For almost as long as I’ve been alive, Karl Urban has been in front of the camera. It’s pretty incredible when you think about it; he’s appeared in numerous classic TV shows and has had a role in just about every single major sci-fi fantasy franchise in existence in the last 20 years. And yet, he still somehow flies under the radar. I honestly don’t know how Urban has been crowned the King of Fantasy yet. From “Xena” to “Lord of The Rings” to “Star Trek” to “Thor: Ragnorok” and more, Karl Urban is criminally underrated.
Perhaps one of my favorite aspects of Karl Urban’s career is actually the very subject of this article; it’s as if he WANTS to be underrated, carrying the film with his superior chops from the sidelines rather than attempting to break into the Hollywood elite of headlining box offices smashes. Purely speculation, but this allows Urban the freedom to do a few things.
For one, he can select more fun roles in any film he’s in i.e. Skurge in “Thor: Ragnorok.” Urban has the ability and look to be a mainstay superhero or supervillian, but instead he opts to go with a subplot character. Here, Urban gets to seamlessly swap between displaying his comedic chops and dramatic ability. Seriously, he has like 6 lines in the entire film and ends up having one of the most complete character arcs, all predominantly drawn from his insane ability to act with nothing but his face.
Two, it relieves him of the pressure to carry films to success based solely on the fact that he’s in it. The Rock is this kind of actor; every film he’s in is predicated on the fact that he’s a bankable box office phenomenon, not necessarily on the merits of the film itself. For Urban, he ends being someone you always WISH you got more of, making you want to watch more of the things he’s in without having to bank the entirety of the film on him. Case in point: once you know Karl Urban is in something, you watch it FOR him, but you have to discover he’s in it first. It’s an evergreen magnetism, an undeniable charismatic swagger that makes you earn it rather than splatter it all over posters.
A great example of this is “Priest.” Without getting too deep into it, the movie is absolute trash. This was long before Paul Bettany was embraced by the MCU and was at a time where he was trying to become some sort of mystical action hero. Hard sell, I know. But do you know who DOESN’T suck in this movie? That’s right, Karl freakin’ Urban as the main antagonist Black Hat. He steals every single scene, and inadvertently makes you root for the bad guy. This is definitely not the intention of the film, but Urban is just so damn good you can’t help it. You want more of him and less of everyone else.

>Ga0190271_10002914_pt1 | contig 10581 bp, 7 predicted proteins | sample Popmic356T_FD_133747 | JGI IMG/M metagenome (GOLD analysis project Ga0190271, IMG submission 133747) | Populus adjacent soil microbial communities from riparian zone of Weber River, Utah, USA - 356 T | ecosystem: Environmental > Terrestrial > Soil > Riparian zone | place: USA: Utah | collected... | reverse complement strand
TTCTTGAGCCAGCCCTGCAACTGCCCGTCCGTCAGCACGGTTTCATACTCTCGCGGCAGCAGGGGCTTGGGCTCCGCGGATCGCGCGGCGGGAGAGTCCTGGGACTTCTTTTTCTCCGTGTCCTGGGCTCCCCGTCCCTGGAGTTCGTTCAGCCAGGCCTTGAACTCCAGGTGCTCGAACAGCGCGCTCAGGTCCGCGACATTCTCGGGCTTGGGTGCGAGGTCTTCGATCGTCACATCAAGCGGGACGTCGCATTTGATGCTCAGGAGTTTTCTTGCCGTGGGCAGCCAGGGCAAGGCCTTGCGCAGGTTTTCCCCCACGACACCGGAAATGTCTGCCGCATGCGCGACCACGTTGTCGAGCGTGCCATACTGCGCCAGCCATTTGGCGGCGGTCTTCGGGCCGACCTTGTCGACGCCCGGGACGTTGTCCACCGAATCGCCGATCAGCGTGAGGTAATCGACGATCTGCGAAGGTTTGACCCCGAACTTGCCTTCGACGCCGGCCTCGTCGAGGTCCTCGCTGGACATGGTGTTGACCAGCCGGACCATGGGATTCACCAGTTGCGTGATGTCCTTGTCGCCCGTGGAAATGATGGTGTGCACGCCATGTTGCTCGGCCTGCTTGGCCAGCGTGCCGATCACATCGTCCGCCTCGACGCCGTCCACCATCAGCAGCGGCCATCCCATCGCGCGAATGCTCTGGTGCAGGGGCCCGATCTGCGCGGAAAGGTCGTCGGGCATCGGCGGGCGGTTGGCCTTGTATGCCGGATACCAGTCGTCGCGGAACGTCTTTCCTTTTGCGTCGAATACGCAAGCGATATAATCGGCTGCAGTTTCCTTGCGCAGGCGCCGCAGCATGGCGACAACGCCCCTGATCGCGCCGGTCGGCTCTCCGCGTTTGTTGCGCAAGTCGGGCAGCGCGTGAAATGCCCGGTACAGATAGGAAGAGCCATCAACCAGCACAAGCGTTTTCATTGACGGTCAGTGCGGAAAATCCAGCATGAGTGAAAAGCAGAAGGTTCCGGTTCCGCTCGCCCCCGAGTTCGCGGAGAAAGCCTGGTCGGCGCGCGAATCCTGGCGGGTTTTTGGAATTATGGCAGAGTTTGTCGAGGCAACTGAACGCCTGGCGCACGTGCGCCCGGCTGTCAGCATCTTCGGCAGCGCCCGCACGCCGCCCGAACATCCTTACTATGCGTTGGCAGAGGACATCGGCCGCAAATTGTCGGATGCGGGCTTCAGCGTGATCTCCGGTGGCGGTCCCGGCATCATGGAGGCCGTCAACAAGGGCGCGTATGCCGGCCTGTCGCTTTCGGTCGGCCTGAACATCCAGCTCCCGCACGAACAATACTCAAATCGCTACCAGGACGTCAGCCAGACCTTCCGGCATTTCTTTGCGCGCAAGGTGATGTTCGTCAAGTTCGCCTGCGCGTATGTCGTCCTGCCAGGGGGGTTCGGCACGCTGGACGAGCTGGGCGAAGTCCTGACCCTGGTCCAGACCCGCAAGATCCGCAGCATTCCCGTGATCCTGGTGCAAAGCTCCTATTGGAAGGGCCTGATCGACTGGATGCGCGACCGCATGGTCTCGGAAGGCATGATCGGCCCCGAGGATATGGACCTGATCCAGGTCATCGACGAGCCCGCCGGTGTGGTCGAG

Perhaps my favorite thing about Urban in this glowing review of his extensive career is how much damn fun he has with just about everything he does. This is most apparent in the more recent “The Boys,” where I would argue that absolutely no one in Hollywood is having as much fun as Urban is bringing Billy Butcher to life. But even if you go back as far as his turn as Cupid in “Xena” (yes, he played Cupid AND Julius Caesar in both that and “Hercules“) you can tell that Karl Urban genuinely loves acting. There isn’t a role to his name, be it fantasy, action, or drama where Urban holds back his genuine love for his craft. This is why I believe he always delivers, and why he still remains criminally underrated even to this day.
For recommendations of his performances I’d suggest which maybe fly under the radar, I’d recommend “Pathfinder” and “Out of the Blue.” Both films are wildly different from each other and are a part of his early filmography, but they will definitely make you want to check more of his lesser known performances.
There’s a lot to choose from. Not just from his high profile turns in things like “Chronicles of Riddick“ or “Dredd” (god, how good is he as Judge Dredd?) but from many films you may not have heard of. Some of them like “The Loft” you may have missed for good reason: they are terrible films. But the saving grace will always be Karl Urban.
No matter what the film is, good or bad, franchise or stand alone, Karl Urban will always deliver a great performance. He may never be a box office headliner, but that’s ok. He will always be freakin’ diabolical in my book, mate.